For Better or Wurst: Sausage Adventures in Berlin

A plate of currywurst from Fritz & Co. credit: Alyssa Belter

Currywurst is nothing short of a Berlin institution. Who would have thought that a link of pork sausage, or wurst, cut into thick slices, absolutely doused in ketchup and finished with a sprinkle of curry powder would become one of the country’s most popular snacks with over 800 million servings consumed each year? Miss Herta Heuwer likely thought no such thing when she created the concoction using supplies obtained from American and British soldiers occupying West Berlin during the Cold War. Now a museum in the city is dedicated to the nationally revered snack that everyone from polished businessmen to clubbing kids pays homage to. Currywurst is usually served on a plain paper plate, often accompanied by a small roll or side of frites, and eaten using a tiny plastic or wooden fork while leaning against a chest-high table outside the imbiss or fast food kiosk where it was bought.

I spent a whirlwind day in Berlin trying to sample a wide cross-section of currywurst in addition to as many poppyseed-laden sweets as possible. Close to my hostel and en route to the local market, Wittenbergplatz is home to two currywurst stands that focus on well-sourced meat. At Fritz & Co. the bratwurst is made with Neuland meat, which though not organic is raised according to practices that focus on animal welfare and environmental sustainability. The wurst was wonderfully dense and smooth with a pleasant waft of smoke. Each bite offered an exceptional snap. The currywurst floated in a sea of ketchup but, thanks to its balance of slightly sweet to spicy, didn’t drown. We ended up lapping it up even after the wurst was gone.

Pleased with this initial currywurst encounter, we headed to Witty’s – an organic stand kitty corner to Fritz & Co. As the experienced vendor whizzed through his orders I noticed he shook curry powder onto the takeaway plate first, reversing the usual scheme of things. Did it make a difference? The curry flavour was more predominant which contrasted nicely with the very sweet ketchup. Although the wurst looked a bit pale and slightly unappealing it tasted delicious with a very distinct pork flavour almost reminiscent of Italian sausage. However, it was coarser in texture and unfortunately lacked the lovely snap of our first.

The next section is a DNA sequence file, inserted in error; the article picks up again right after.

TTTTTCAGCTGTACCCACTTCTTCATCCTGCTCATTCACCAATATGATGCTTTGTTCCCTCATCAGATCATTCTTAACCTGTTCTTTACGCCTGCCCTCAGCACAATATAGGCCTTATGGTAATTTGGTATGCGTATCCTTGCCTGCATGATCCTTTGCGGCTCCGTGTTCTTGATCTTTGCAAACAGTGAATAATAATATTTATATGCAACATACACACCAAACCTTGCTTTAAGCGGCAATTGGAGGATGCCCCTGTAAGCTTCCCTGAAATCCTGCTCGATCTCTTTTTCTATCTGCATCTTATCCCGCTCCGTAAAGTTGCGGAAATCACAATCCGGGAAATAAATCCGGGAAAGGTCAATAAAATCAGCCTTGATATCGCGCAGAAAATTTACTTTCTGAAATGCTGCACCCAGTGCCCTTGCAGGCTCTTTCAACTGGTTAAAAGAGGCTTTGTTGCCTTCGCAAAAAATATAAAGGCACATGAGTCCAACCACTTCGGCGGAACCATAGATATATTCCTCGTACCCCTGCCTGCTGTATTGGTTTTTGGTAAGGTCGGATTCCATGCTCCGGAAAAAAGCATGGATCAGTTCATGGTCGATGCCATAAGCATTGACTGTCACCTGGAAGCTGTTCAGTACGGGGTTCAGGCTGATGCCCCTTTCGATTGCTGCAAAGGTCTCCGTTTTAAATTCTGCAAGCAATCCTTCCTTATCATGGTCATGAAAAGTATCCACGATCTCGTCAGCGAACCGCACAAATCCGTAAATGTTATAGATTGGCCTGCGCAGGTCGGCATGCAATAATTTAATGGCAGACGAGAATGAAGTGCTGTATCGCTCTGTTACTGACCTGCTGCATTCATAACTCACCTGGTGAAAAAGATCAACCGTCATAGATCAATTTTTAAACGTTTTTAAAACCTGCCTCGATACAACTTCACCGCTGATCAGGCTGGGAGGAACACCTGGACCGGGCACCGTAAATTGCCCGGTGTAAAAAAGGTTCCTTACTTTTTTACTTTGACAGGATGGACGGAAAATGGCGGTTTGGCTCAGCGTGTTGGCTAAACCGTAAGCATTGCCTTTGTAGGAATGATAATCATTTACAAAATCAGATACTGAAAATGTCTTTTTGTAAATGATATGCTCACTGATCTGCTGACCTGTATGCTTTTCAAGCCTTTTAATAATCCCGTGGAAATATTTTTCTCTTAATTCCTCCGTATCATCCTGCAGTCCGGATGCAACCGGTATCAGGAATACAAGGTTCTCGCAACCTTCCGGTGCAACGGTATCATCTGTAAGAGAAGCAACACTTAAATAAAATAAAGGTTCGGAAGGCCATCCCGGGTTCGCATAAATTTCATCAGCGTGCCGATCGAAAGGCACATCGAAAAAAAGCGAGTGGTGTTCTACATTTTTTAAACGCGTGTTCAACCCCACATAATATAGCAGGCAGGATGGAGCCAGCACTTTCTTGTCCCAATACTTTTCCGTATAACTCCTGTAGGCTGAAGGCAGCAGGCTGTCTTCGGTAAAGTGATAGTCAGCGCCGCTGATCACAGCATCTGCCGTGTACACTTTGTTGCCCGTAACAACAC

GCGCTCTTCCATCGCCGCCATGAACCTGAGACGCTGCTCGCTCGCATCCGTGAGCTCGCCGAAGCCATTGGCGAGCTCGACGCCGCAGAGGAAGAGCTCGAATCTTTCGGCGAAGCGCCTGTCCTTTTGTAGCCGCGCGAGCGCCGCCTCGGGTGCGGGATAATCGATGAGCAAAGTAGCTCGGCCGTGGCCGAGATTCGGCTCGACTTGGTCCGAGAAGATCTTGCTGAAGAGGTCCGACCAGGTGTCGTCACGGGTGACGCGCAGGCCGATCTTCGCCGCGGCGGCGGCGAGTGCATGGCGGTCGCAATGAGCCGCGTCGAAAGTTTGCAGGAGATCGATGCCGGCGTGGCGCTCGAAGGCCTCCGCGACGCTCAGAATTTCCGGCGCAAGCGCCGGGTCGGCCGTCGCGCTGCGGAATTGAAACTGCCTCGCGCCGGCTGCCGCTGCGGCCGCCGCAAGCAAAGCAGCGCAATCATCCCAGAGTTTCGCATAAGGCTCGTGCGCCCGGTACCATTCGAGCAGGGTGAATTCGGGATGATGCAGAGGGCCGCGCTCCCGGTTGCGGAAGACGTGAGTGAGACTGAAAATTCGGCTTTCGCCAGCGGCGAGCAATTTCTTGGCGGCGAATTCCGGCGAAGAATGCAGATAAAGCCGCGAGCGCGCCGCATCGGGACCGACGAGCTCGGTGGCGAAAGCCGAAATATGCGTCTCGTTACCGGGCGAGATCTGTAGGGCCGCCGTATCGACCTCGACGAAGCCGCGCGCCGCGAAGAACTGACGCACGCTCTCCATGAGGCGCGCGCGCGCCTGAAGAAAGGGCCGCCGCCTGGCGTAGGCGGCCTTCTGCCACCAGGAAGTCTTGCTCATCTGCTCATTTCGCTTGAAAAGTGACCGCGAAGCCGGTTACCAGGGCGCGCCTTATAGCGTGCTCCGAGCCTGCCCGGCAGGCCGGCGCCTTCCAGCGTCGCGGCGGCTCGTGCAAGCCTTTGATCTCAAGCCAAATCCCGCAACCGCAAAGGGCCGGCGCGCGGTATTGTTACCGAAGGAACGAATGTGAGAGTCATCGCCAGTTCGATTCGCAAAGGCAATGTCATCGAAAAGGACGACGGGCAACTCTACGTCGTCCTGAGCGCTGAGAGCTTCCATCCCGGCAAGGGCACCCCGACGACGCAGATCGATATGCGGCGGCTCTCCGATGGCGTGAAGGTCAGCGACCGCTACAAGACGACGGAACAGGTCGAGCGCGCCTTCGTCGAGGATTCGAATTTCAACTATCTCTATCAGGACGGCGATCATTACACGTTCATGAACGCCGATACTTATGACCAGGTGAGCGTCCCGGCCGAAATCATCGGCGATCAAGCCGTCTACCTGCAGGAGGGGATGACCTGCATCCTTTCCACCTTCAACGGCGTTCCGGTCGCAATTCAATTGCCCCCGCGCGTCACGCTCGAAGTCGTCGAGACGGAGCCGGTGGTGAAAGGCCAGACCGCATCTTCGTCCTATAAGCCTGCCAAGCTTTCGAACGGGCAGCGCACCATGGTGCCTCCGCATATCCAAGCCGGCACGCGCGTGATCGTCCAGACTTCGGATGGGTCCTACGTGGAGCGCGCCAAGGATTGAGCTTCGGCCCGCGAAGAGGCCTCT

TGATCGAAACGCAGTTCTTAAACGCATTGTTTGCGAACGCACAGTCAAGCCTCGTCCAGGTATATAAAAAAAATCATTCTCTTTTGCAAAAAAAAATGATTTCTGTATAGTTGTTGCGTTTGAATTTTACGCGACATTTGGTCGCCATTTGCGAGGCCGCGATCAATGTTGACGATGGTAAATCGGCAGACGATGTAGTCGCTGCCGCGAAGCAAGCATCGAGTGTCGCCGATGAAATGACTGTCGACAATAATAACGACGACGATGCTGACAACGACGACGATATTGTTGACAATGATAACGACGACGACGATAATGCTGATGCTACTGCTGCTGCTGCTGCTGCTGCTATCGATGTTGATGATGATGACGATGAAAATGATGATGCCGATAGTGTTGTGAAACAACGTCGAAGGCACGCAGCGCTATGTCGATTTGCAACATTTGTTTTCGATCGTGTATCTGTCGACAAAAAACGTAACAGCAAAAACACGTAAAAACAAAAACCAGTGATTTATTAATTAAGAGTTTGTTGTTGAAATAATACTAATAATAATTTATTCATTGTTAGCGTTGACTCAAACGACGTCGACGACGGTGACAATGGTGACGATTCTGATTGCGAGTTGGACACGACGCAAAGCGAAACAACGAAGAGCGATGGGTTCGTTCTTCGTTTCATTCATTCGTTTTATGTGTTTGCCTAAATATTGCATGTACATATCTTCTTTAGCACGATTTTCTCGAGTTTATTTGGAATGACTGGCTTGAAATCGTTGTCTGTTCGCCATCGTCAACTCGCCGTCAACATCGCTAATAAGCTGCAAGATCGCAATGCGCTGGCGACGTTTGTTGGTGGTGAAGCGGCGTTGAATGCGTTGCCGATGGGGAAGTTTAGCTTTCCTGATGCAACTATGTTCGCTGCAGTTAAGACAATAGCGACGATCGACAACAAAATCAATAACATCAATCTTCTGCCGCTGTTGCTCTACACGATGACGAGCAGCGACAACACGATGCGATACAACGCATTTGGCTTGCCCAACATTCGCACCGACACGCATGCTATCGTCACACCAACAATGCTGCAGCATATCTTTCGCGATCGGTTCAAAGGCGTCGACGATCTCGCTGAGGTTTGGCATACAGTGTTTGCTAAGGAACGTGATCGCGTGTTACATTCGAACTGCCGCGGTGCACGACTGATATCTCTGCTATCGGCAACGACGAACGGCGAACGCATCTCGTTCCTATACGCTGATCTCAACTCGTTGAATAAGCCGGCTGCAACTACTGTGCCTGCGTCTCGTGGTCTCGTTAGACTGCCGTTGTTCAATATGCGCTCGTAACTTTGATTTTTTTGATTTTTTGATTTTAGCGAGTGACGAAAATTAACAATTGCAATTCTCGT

Last but least was Curry 36; a very busy stand on Mehringdamm. This well-oiled machine whipped out the wurst in a matter of seconds. It looked promising upon first glance – the sausage crackled as if it had been thoroughly roasted over a campfire – but ultimately tasted less like meat and more like salt. The generous puddle of ketchup was ho-hum and the curry powder negligible.

If you have a hankering for currywurst but can’t make it across the Atlantic try a shorter trip across the Salish Sea. Eli’s Serious Sausage peddles a version at locations around Vancouver using bratwurst sourced from local, artisanal sausage producer D-Original. It’s usually served on a bun but you can ask to have it Berliner style.

– Alyssa Belter

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